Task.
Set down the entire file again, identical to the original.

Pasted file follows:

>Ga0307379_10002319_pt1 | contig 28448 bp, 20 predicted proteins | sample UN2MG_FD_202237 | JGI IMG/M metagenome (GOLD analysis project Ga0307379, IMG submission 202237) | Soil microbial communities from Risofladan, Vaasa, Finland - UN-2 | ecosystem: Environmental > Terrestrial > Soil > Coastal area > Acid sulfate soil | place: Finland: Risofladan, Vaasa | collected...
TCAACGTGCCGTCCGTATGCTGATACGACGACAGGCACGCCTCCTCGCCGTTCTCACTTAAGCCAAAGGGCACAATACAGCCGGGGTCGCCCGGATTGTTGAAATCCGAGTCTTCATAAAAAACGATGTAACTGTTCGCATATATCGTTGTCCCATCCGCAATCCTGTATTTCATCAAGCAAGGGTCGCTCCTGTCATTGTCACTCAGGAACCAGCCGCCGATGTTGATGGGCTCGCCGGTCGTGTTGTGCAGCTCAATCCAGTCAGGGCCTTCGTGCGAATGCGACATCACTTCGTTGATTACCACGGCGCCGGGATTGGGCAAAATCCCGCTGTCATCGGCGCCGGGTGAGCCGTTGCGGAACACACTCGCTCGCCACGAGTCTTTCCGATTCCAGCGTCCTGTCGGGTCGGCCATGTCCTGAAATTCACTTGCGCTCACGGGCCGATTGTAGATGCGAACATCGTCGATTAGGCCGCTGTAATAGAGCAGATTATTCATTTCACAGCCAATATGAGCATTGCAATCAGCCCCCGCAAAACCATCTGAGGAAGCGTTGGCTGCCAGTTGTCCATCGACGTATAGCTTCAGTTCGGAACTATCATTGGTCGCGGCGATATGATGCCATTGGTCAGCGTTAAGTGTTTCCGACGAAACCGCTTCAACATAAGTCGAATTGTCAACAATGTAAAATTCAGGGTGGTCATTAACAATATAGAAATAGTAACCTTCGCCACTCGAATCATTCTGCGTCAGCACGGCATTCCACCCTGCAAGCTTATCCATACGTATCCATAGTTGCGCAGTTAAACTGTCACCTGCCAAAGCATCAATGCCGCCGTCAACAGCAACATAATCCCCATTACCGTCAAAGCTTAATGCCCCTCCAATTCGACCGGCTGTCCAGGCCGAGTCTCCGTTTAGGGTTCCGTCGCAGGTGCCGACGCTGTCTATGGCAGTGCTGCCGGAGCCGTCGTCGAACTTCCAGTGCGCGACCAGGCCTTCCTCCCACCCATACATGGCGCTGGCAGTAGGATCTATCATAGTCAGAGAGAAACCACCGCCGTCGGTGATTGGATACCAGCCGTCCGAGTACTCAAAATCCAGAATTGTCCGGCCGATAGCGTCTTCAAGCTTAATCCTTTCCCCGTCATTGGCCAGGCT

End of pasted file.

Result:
>Ga0307379_10002319_pt1 | contig 28448 bp, 20 predicted proteins | sample UN2MG_FD_202237 | JGI IMG/M metagenome (GOLD analysis project Ga0307379, IMG submission 202237) | Soil microbial communities from Risofladan, Vaasa, Finland - UN-2 | ecosystem: Environmental > Terrestrial > Soil > Coastal area > Acid sulfate soil | place: Finland: Risofladan, Vaasa | collected...
TCAACGTGCCGTCCGTATGCTGATACGACGACAGGCACGCCTCCTCGCCGTTCTCACTTAAGCCAAAGGGCACAATACAGCCGGGGTCGCCCGGATTGTTGAAATCCGAGTCTTCATAAAAAACGATGTAACTGTTCGCATATATCGTTGTCCCATCCGCAATCCTGTATTTCATCAAGCAAGGGTCGCTCCTGTCATTGTCACTCAGGAACCAGCCGCCGATGTTGATGGGCTCGCCGGTCGTGTTGTGCAGCTCAATCCAGTCAGGGCCTTCGTGCGAATGCGACATCACTTCGTTGATTACCACGGCGCCGGGATTGGGCAAAATCCCGCTGTCATCGGCGCCGGGTGAGCCGTTGCGGAACACACTCGCTCGCCACGAGTCTTTCCGATTCCAGCGTCCTGTCGGGTCGGCCATGTCCTGAAATTCACTTGCGCTCACGGGCCGATTGTAGATGCGAACATCGTCGATTAGGCCGCTGTAATAGAGCAGATTATTCATTTCACAGCCAATATGAGCATTGCAATCAGCCCCCGCAAAACCATCTGAGGAAGCGTTGGCTGCCAGTTGTCCATCGACGTATAGCTTCAGTTCGGAACTATCATTGGTCGCGGCGATATGATGCCATTGGTCAGCGTTAAGTGTTTCCGACGAAACCGCTTCAACATAAGTCGAATTGTCAACAATGTAAAATTCAGGGTGGTCATTAACAATATAGAAATAGTAACCTTCGCCACTCGAATCATTCTGCGTCAGCACGGCATTCCACCCTGCAAGCTTATCCATACGTATCCATAGTTGCGCAGTTAAACTGTCACCTGCCAAAGCATCAATGCCGCCGTCAACAGCAACATAATCCCCATTACCGTCAAAGCTTAATGCCCCTCCAATTCGACCGGCTGTCCAGGCCGAGTCTCCGTTTAGGGTTCCGTCGCAGGTGCCGACGCTGTCTATGGCAGTGCTGCCGGAGCCGTCGTCGAACTTCCAGTGCGCGACCAGGCCTTCCTCCCACCCATACATGGCGCTGGCAGTAGGATCTATCATAGTCAGAGAGAAACCACCGCCGTCGGTGATTGGATACCAGCCGTCCGAGTACTCAAAATCCAGAATTGTCCGGCCGATAGCGTCTTCAAGCTTAATCCTTTCCCCGTCATTGGCCAGGCT